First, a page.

My opinion is also supported by pretty much every academic assessment of this story so I don't feel alone in that. Changing the intention of this work is like drawing a moustache on the Mona Lisa and so, in my opinion, that deserves a rating of 1.5 by itself.

    I was trying to be considerate to the performer by not talking too much about the physical theatre aspect, but you force me to publish on this topic. The physical work was, in my opinion, banal and unoriginal. I have seen everything that was done a million times before, although usually with more emotion.

    I applaud you both for using every part of the space possible, but in the end it looked like a class on 'how to use every part of the stage in a performance' in drama school. Even the stripping back of the clothing layers and undoing the hair was text book drama 101.

    In fact, this consideration does make it perfect for VCE, but that does not make it good professional theatre which ticket holders pay real money for.

    My other disappointment is with the voice over. Aside from the concerns about loudspeaker placement which I talk about in the review, the voice over was bland and emotionless again. It demonstrated no affect and therefore had no effect.

    I note that in Cameron Woodhead's review he is stunned by the lack of anger in the piece. As a woman and a feminist I am positively outraged by what I saw in your production and this is why I say you did not tell the story of The Yellow Wallpaper.

    Glickman wrote a strident and urgent feminist work designed to free women and instead you gave us a fairytale with a Disney ending.

    I take great care in my reviews and I pay a lot of attention to dramaturgies. Not only is this production very average from a performance making perspective, but the fact it ignores the author's intent, in my opinion, makes it almost criminal for you to call it by that name.

    Yes, I really am that upset. We are living in a time when women are finally starting to make headway towards equality and for you to blunt such a powerful instrument as Glickman's story makes me furious.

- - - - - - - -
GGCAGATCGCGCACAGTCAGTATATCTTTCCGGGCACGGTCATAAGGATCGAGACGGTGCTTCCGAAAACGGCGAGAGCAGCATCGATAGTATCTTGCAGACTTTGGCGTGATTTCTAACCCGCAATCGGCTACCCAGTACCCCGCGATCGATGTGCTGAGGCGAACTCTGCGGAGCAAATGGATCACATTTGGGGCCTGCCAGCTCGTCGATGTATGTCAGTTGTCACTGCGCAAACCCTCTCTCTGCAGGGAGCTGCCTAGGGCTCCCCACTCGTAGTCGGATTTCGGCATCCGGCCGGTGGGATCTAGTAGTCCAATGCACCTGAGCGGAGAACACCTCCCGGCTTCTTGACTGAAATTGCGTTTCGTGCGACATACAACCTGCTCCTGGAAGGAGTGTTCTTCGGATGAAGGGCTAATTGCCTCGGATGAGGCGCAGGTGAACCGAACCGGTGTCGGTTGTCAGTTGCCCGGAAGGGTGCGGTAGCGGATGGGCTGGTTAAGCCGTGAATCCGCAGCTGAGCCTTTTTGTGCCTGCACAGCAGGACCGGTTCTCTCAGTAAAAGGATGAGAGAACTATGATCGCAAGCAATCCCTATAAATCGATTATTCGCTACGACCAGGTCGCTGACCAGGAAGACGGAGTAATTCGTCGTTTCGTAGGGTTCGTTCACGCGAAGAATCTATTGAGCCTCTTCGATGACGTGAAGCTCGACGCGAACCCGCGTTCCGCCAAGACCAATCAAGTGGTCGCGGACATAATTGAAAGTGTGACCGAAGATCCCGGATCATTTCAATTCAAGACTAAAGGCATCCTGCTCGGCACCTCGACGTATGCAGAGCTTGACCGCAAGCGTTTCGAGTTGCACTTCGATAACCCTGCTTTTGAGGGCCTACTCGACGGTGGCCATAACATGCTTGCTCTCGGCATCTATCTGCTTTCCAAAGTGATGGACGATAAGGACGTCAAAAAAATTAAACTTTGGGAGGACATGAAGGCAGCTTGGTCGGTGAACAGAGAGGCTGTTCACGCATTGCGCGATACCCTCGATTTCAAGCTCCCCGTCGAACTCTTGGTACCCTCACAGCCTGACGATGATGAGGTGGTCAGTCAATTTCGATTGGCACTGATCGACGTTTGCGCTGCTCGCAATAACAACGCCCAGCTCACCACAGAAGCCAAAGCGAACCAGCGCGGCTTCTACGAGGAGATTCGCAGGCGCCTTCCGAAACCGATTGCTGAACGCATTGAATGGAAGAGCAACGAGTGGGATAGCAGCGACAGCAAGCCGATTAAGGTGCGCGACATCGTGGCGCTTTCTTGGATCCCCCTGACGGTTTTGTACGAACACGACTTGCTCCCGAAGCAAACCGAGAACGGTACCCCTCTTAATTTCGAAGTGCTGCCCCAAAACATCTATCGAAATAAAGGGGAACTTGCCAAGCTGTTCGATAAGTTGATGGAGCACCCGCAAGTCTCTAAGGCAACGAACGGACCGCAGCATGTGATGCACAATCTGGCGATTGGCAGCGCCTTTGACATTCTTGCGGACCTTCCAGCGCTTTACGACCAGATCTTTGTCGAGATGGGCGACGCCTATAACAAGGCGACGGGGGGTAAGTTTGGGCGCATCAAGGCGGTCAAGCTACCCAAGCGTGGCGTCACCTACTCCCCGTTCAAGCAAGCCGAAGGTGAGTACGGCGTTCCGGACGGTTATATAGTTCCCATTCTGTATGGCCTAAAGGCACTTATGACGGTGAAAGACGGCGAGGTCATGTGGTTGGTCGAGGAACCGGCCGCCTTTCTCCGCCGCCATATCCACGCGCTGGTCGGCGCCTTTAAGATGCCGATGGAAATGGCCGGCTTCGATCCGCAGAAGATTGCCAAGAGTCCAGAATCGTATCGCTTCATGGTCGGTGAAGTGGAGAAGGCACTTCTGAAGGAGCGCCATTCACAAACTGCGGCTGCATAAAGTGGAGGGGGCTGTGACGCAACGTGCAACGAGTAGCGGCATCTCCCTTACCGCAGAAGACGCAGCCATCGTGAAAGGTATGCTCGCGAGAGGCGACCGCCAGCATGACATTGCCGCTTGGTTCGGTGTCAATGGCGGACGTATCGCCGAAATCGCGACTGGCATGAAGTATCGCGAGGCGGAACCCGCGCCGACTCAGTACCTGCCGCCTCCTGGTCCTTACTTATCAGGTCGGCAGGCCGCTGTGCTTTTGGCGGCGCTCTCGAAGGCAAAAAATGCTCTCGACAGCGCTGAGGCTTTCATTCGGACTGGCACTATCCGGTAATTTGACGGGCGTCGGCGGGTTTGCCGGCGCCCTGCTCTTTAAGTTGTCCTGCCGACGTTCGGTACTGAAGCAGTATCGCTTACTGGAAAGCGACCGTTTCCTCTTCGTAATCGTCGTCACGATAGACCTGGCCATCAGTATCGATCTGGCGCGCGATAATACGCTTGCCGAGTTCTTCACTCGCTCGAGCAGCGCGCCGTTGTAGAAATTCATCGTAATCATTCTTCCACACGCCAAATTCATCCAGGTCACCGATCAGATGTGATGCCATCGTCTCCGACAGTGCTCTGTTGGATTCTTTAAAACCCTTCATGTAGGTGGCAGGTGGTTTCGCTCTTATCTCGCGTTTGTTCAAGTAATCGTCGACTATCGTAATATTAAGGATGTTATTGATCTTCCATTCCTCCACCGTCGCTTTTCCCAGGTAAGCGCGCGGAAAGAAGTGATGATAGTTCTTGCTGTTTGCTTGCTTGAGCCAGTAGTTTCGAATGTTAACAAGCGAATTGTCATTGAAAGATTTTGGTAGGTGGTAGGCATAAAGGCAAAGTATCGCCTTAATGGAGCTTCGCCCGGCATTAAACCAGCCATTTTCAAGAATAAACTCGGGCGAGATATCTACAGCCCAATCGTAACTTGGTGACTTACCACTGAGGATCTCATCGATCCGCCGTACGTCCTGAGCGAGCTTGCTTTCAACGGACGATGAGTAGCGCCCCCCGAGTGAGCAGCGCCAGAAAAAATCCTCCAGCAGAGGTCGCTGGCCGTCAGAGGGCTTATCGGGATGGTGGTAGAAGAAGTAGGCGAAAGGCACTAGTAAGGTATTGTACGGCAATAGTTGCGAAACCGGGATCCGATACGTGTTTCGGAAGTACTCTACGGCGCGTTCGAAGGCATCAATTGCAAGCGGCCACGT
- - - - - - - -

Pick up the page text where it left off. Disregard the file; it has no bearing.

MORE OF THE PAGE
We were supposed to be horrified by what was done to The Woman. Glickman wanted us to be incited to create change. This is not what you gave us.


  3. Laurence Strangio16 March 2019 at 08:39

    Oh Samsara,

    I would love to have a reasonable discussion with you about intention and interpretation and ambiguity and dramatic irony as well as writing and directing (and feminism too, if I might be allowed to engage in that) - and to consider the various readings and aims of Charlotte Perkins Gilman’s (not “Glickman’s”) story - but your mind is clearly made up and so there is no point in engaging here.

    I will leave you to your outrage and to your blog forum (where you will undoubtedly have the last word) and I will engage in the theatre of ideas where discussion does not mean taking sides (or unnecessary critical swipes), and more than one point of view is possible…

    Respectfully again,


    1. Hi Laurence. Yes, I apologise for the Glickman error. I am in the middle of a crazy week. I do find it interesting that men who don't agree with me tend to feel it is okay to characterise me as unreasonable or unread or other less than cognitive, intelligent, or an industry expert. If you disagree with me why are you not the unreasonable one? I also want to point out that all reviewing is subjective. The is no such thing as an objective opinion. It is an oxymoron. A reviewer makes their comments based on their knowledge, experience and the digital paradigm in which they sit. The problem with your production is you have taken it to make a commentary on post-Natal depression when it is a story about the effects of imprisoning women to make them 'better'. The point about the rings on the walls, the scratched wallpaper, the gnawed bed which is booked to the floor, is that this woman is not the first to have been imprisoned there. Gilman is saying the cut for percieved mental instability was causing a deeper and more deadly madness. It does not surprise me you cannot see this in the work because you are unlikely to have lead a life where you are constantly excluded and disenfranchised 'for your own good'. But then, I am probably bring unreasonable...


  4. And yes, autocorrect is my Mortal enemy!

  5. It's difficult to find critics who write earnestly with a keen eye and knowledge for theatre - and whatdidshethink is one of the most reliable sources in Melbourne when it comes to honest reviewing.

    It's always difficult to stomach criticism. Having co-run an independent theatre in Melbourne for three years with Gabrielle Savrone (The Owl and Cat Theatre), our artistic team has seen a spectrum of stars from Samsara - from 0 - 5! But once you learn to digest the criticism, it really does add to the growth of an artist.

    We've bred a culture in Melbourne that has a distaste for a sincerely critical review. We seek praise when reading reviews. But that doesn't help Melbourne's art culture grow. It only creates a stagnating arts scene. It's these hard-to-digest reviews, that will yield the most reward for the artists in question. It's not an easy task, but learn from them, put them aside, and then continue on the quest of making great theatre.



WHAT: The Roof Is Caving In WHERE: La Mama Courthouse WHEN: 8 - 19 May 2024 WRITTEN BY: Matilda Gibbs with Jack Burmeister and Belle Hansen ...